- If you have arrived in New Zealand by sea travel from any country, the 14 days starts from your date of departure from your last international port
- If you have a suitable plan for self-isolation, but you do not have transport arranged, don’t worry – officials will arrange transport within the local area. If transport is not possible, approved local accommodation will be supplied for your self-isolation, for 14 days. We’ll keep in touch. Further information about what will happen after this time will be provided, including what to do if you had planned any transport through domestic flights.
The Ministry of Health website has information for travellers arriving in New Zealand(external link)
Regional flights for returning citizens and residents
We are working to start regional flights to take healthy arrivals with a self-isolation plan to some regional destination. These flights have not started yet, but are expected within the next few days.
Once people have completed their 14-day managed self-isolation at the provided facility we will work with them to get them home.
The All of Government Response is paying for the cost of the provided accommodation facilities for those requiring managed self-isolation or quarantine.
Taxi and ride-sharing services
If you have any COVID-19 related concerns call Healthline (0800 358 5453) for advice before you travel.
To limit the spread of any virus, people who are unwell should stay at home. If you’re unwell and must travel, you must use private transport. If that’s not possible, call Healthline for guidance first.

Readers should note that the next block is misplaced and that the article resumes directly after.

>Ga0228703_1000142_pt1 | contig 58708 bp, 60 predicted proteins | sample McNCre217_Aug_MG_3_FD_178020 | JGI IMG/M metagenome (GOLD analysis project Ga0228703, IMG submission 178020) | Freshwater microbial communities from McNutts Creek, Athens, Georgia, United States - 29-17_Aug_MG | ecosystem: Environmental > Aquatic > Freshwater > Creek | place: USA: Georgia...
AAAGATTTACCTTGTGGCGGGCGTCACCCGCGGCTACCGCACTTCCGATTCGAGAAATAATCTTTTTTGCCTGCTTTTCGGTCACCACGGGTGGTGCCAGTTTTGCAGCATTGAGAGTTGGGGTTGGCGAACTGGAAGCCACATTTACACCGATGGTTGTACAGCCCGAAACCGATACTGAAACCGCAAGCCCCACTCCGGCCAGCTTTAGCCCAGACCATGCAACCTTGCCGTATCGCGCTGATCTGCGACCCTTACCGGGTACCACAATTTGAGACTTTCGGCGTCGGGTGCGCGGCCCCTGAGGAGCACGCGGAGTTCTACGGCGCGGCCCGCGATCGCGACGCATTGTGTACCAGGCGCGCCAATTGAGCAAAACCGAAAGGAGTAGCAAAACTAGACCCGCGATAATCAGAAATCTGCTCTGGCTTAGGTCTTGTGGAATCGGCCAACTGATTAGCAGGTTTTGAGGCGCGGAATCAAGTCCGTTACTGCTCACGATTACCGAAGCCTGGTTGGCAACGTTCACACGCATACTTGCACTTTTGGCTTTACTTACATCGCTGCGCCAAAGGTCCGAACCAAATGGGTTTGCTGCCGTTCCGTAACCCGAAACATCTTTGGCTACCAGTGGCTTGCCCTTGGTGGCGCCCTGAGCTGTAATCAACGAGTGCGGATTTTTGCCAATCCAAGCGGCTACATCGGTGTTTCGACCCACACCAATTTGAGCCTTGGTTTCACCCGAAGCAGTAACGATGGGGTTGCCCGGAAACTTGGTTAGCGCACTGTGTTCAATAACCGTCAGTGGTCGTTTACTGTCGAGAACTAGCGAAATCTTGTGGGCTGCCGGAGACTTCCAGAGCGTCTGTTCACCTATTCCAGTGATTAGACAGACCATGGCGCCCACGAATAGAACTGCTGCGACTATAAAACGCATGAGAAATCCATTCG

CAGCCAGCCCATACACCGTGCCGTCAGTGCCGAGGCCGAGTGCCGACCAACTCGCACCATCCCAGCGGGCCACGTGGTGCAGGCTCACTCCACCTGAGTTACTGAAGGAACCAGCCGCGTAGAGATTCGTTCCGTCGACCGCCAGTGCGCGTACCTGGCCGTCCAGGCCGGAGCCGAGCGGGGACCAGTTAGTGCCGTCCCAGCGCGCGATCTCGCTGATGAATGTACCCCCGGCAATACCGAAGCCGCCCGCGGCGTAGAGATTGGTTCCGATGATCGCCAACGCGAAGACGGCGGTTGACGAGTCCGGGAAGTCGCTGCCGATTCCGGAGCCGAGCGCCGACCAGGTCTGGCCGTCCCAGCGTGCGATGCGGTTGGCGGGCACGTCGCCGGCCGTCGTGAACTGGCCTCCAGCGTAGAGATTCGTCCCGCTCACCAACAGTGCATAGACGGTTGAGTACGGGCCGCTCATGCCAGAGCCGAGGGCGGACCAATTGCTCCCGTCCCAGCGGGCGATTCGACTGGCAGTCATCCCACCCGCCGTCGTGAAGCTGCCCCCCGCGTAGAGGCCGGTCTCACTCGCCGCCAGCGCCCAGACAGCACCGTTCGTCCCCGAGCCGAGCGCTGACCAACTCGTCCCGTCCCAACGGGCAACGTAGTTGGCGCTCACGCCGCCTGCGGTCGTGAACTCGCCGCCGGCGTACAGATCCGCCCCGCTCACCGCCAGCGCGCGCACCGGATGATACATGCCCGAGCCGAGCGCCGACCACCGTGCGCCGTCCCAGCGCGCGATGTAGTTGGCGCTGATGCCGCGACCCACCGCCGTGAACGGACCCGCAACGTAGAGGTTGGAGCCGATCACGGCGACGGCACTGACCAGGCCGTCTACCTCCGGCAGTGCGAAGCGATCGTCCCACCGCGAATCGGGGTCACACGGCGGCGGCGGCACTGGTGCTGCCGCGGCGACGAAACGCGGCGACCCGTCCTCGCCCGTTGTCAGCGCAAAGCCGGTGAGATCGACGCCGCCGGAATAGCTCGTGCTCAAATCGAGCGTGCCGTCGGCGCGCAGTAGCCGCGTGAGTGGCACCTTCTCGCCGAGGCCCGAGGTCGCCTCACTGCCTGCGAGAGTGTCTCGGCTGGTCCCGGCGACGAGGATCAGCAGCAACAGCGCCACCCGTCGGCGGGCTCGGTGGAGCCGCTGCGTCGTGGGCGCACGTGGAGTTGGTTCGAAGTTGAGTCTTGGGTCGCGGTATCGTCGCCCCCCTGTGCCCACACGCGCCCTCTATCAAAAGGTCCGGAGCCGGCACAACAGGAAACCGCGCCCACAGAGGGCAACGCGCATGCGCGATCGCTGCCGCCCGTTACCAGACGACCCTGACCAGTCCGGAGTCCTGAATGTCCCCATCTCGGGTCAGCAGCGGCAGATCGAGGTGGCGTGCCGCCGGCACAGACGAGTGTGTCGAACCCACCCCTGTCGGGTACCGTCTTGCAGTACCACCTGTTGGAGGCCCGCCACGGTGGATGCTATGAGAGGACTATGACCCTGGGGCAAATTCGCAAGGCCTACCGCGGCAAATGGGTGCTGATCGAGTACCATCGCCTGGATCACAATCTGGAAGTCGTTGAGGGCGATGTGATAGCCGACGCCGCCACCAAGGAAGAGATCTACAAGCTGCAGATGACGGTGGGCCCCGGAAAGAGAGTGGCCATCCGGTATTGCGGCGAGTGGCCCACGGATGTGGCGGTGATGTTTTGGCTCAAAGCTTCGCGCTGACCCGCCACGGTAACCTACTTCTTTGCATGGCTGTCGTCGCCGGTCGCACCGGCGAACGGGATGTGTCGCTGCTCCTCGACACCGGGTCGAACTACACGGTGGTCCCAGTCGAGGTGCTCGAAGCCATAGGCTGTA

If you do not have COVID-19 related concerns you can use taxis and ride-sharing services, but only for essential purposes.
- Essential and emergency workers can continue to use taxis and ride-sharing services whilst carrying out essential services, such as getting to and from work.
- Everyone else can only use taxis and ride-sharing services for essential purposes. These include getting to the supermarket, pharmacy or vet, and to access routine medical services (not related to COVID-19) or for facilitating shared custody.
Taxi and ride-sharing specific practices to prevent the spread of the virus
In addition to general hygiene guidance, there are some specific requirements while travelling in a taxi or ride-share. Please also follow any requests from the driver.
- Personal hygiene: Where possible, use hand sanitiser before and after you enter or exit a vehicle. When you get home you should also wash your hands for at least 20 seconds with water and soap and dry them thoroughly.
- Physical distancing: Physical distancing between the driver and passengers is important, even in smaller vehicles. Passengers must sit in the rear passenger seats only – you must not sit in the front passenger seat next to the driver. Sit as far as possible from the driver. If you are the sole passenger, sit in the rear left-hand side passenger seat, diagonally opposite the driver. The maximum number of passengers is the number of passenger seats in the back of the vehicle (in most cars there are typically 3 rear passenger seats).
- Who you can travel with: Apart from the driver, you must only travel in the same vehicle as people from the same isolation group (household unit or ‘bubble’).
- Contact tracing: Please follow any requests for providing contact tracing information (if not already provided, for example electronically through an app or booking system).
The Ministry of Transport has more details about transport restrictions on its website(external link)